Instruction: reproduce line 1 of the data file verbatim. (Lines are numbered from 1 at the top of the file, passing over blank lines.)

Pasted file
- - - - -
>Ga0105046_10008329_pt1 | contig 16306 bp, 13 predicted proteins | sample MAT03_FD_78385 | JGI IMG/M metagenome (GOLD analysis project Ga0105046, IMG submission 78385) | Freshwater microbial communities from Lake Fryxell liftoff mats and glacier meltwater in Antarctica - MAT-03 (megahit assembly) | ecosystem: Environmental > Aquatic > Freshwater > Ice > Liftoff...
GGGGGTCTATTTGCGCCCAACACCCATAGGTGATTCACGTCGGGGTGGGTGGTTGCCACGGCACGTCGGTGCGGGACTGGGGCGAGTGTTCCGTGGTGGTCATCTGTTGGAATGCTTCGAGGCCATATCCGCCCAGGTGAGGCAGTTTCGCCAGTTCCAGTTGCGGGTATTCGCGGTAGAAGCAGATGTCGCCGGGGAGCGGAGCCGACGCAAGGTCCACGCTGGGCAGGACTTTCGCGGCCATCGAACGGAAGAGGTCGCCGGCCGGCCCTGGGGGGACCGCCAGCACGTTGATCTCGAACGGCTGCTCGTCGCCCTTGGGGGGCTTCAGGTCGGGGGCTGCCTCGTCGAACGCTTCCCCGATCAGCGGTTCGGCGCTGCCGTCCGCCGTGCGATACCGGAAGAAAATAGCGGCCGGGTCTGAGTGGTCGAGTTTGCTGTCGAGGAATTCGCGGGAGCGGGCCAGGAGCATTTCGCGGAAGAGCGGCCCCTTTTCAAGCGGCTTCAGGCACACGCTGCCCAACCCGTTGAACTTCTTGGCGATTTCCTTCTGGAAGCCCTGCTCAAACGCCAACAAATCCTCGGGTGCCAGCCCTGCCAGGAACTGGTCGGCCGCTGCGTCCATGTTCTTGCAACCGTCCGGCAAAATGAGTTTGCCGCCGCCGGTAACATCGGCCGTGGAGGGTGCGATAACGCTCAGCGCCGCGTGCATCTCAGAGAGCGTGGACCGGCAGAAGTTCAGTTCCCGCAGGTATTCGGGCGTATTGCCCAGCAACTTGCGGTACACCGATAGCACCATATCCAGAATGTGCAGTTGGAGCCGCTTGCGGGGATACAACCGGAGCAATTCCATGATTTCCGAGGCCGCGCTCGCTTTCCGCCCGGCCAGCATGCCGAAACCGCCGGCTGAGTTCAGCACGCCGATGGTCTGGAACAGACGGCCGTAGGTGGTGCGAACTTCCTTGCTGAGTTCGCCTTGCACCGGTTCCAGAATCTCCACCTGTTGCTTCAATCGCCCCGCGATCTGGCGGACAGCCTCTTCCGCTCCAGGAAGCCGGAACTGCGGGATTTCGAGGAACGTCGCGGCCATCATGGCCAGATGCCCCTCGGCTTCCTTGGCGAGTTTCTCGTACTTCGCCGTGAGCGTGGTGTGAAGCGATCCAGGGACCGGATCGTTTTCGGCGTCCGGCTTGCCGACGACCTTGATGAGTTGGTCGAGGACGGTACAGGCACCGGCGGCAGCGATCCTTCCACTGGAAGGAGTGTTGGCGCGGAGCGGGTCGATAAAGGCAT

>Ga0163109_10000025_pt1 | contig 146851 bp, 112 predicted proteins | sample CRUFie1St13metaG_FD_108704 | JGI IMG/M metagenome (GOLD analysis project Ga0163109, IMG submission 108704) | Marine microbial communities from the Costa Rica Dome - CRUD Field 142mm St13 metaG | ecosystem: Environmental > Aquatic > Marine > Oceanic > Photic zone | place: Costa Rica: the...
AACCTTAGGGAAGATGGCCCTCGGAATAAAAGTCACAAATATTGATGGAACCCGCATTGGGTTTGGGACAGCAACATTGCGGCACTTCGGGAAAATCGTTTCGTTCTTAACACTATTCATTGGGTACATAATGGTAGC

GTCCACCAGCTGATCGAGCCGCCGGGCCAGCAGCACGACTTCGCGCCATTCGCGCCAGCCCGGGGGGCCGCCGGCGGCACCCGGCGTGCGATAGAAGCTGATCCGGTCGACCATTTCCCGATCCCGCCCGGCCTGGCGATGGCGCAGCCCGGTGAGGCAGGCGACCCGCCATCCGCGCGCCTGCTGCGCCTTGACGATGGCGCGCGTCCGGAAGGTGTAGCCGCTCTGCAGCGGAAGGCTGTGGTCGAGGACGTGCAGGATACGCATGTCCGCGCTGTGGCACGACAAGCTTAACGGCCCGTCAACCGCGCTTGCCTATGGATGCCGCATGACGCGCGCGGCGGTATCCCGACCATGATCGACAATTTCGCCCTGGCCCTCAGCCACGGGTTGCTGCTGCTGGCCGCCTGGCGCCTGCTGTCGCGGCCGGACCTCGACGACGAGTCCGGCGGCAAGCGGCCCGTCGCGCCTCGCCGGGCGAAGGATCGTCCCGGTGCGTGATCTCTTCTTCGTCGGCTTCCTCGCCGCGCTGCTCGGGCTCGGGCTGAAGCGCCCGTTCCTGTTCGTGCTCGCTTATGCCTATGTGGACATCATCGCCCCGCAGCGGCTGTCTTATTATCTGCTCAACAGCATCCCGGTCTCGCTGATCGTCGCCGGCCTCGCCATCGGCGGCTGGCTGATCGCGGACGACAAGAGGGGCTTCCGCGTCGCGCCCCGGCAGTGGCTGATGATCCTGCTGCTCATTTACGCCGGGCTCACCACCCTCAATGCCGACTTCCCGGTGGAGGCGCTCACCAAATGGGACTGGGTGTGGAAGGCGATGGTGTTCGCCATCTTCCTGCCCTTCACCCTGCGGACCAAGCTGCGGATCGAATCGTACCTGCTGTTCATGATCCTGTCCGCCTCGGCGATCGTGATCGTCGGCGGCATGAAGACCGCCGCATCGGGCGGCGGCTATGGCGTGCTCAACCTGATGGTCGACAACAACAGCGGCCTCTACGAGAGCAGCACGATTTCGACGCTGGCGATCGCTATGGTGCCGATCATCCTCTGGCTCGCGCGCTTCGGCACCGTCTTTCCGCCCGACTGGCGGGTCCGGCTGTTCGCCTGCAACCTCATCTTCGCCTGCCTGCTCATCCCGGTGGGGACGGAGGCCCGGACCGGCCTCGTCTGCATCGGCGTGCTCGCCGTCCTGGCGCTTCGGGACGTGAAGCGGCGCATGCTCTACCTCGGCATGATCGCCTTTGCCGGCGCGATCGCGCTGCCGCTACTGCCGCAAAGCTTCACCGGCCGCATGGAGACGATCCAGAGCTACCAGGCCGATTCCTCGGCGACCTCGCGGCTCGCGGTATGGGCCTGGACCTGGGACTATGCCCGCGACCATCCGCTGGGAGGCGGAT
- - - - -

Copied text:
>Ga0105046_10008329_pt1 | contig 16306 bp, 13 predicted proteins | sample MAT03_FD_78385 | JGI IMG/M metagenome (GOLD analysis project Ga0105046, IMG submission 78385) | Freshwater microbial communities from Lake Fryxell liftoff mats and glacier meltwater in Antarctica - MAT-03 (megahit assembly) | ecosystem: Environmental > Aquatic > Freshwater > Ice > Liftoff...